Perhaps the most pleasant aspect of the Tiguan Allspace 110 TSI Comfortline is the impossibly light yet direct steering. Regardless of how fast (or slow) you’re driving, the steering remains exceptionally supple and is the key reason why the SUV feels so much smaller than it actually is. Looking out the windshield in a car park, it feels like you’re driving a tiny VW Polo, until you look in the rear-view mirror and are reminded of the Tiguan’s size that is.

The light and direct steering is particularly nice at low speeds you may find driving in busy cities or car parks. Another important aspect of the Tiguan Allspace that makes it feel smaller than it actually is is the suspension tune that helps it stay relatively flat through low- and moderate-speed corners. Ride quality is good but is on the stiff side.

Read: VW Tiguan Allspace, Skoda Kodiaq And Kia Sorento Comparison Test Won By Underdog

The real trump card of the Tiguan Allspace over the regular five-seat version is interior space (obviously). It feels truly gargantuan. Front row occupants get to enjoy a set of comfortable fabric seats that sit high, giving you a commanding view of the road. The steering wheel is nicely-shaped with a flat-bottom while VW’s slick touchscreen infotainment system is just an arm’s reach away complete with Apple CarPlay and Android Auto. I was particularly fond of the dashboard design thanks to its angular air vents and sharp lines. There are also two (yes, two) storage cubbies in the roof, one to store your sunglasses and a second to store other miscellaneous items.

Perfect for a growing family

The second row is just as spacious. Huge side windows let a huge amount of light into the vehicle and there are fold-out trays just like on an airliner. A rail system means the second row of seats can be slid forwards or backwards. There are also climate control vents, a USB outlet, and a 12-volt outlet out back. Found at the third-row are a pair of small seats with little headroom and little legroom although these are common traits of seven-seaters.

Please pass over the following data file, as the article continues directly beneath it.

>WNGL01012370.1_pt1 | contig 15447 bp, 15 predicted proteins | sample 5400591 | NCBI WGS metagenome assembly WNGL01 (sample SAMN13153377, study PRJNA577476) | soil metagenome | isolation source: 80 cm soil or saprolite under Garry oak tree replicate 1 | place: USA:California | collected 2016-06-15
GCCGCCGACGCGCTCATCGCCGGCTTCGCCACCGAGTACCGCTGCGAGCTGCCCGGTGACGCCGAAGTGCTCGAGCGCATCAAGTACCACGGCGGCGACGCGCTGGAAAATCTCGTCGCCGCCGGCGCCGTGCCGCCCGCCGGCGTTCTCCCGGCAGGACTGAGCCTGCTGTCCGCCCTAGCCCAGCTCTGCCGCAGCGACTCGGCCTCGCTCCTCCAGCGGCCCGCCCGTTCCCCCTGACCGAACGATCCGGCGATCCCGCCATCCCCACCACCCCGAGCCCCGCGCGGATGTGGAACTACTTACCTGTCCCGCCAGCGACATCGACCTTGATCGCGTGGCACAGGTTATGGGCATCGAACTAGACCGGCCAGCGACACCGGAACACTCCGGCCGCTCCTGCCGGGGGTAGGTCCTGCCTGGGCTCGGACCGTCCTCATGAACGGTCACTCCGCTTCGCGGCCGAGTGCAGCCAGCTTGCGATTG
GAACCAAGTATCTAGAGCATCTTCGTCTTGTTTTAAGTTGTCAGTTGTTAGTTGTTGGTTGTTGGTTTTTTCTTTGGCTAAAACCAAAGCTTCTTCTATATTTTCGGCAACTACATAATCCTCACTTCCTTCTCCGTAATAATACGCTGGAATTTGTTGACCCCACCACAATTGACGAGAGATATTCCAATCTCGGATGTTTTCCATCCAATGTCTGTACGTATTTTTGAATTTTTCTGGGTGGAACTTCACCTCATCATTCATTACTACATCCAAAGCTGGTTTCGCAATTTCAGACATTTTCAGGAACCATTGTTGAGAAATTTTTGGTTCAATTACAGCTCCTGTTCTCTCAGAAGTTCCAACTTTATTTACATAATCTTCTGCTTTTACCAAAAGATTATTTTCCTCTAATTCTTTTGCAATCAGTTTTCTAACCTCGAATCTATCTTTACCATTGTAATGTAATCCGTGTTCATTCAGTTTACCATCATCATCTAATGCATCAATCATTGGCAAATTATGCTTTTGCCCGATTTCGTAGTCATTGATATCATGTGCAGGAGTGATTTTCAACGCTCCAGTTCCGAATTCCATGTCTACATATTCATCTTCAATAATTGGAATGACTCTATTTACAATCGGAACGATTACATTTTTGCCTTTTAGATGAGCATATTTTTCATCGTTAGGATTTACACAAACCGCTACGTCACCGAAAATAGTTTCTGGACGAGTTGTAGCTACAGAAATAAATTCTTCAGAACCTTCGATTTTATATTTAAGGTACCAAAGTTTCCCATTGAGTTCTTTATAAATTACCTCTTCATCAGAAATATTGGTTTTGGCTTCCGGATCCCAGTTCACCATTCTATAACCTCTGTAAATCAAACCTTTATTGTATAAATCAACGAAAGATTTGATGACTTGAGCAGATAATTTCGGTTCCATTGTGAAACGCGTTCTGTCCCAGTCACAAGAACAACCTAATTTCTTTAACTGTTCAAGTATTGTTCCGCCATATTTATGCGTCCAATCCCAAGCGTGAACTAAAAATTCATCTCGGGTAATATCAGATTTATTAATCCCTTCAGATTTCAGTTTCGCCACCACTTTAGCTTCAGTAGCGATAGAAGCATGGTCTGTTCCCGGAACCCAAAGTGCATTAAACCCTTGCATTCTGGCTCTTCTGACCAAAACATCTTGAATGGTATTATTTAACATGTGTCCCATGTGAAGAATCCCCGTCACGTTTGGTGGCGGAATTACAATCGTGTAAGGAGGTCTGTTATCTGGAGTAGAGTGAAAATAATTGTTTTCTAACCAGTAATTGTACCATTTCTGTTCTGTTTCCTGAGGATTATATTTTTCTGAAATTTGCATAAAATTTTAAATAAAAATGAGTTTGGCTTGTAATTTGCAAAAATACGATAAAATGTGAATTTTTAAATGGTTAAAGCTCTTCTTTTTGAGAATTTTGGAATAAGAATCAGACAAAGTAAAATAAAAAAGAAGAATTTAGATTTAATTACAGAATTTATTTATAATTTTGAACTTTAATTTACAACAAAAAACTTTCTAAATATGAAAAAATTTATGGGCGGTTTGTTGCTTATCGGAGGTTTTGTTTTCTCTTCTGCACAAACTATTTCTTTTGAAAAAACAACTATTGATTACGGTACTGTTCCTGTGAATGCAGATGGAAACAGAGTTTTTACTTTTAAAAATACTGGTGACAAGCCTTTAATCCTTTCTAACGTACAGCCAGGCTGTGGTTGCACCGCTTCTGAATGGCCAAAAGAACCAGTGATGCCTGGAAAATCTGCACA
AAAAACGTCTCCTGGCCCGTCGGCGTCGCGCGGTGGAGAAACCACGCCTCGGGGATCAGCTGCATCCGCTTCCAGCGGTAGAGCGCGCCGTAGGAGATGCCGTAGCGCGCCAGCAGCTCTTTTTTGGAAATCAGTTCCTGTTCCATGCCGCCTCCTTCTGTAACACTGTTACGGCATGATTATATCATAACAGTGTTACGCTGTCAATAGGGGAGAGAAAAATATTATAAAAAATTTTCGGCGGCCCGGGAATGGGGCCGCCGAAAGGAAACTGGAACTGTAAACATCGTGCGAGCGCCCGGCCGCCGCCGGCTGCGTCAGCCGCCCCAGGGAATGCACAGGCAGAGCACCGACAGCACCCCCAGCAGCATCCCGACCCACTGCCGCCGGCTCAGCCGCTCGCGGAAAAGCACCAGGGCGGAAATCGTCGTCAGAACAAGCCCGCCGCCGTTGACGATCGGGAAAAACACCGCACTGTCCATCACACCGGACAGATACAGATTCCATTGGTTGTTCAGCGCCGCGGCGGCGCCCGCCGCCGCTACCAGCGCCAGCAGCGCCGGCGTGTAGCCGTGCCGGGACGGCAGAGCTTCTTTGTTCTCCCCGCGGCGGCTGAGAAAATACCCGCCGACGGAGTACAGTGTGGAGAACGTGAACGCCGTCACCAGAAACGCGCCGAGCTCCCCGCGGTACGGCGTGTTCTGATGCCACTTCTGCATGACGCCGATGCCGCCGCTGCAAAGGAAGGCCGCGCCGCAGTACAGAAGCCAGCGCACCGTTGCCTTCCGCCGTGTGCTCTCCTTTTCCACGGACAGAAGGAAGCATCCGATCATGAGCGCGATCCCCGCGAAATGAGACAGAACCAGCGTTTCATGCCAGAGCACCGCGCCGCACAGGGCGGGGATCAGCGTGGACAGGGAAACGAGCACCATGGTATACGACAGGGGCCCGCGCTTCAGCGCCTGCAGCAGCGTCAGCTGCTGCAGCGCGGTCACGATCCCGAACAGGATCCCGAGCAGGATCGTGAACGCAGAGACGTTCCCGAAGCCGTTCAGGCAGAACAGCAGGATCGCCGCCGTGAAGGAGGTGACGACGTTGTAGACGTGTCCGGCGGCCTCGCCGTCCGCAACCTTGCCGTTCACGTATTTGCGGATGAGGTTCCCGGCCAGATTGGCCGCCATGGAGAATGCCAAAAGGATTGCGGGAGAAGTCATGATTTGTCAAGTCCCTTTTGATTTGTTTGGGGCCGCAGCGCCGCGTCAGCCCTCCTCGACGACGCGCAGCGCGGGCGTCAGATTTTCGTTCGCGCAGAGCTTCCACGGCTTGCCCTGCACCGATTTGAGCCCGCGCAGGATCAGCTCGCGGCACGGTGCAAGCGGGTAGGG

Fold-down the third-row, as I did most of the week, and the car offers 700 liters (24 cubic-foot) of storage space. Stow away the second row and that increases to a huge 1,775 liters (62 cubic-foot). You could fit anything in there, including the kitchen sink.

My test car came fitted with the available AU$1,600 (US$1,099) Driver Assistance Package that includes blind-spot monitoring, adaptive cruise control, traffic jam assist, and emergency assist. These features work alongside the lane keep assist and park assist functions that come as standard on all trim levels. Everything works well although the lane keep assist system did have difficulty keeping the car centered in its lane on the motorway, often bouncing between the line on the left and line on the right. I was rather fond of the blind-spot monitoring light being on the wing mirror cap itself as opposed to embedded in the glass light most cars. Something small but something nice.

Competitive pricing

Australian pricing for the VW Tiguan Allspace 110 TSI Comfortline starts at AU$40,150 (US$27,591). It’s well worth that number.

The SUV operates an intriguing spot in VW’s range Down Under as its only seven-seater. Not even the larger Touareg is available with seven seats locally. Unlike the Touareg, the Tiguan Allspace feels more about practicality and space than it does style, luxury, or comfort. Whether or not that’s a good thing depends on your preferences. If you have a growing family, it could be the perfect middle-ground. Just don’t expect to feel like a million bucks while driving it.

more photos…

Photo credit: Brad Anderson for Carscoops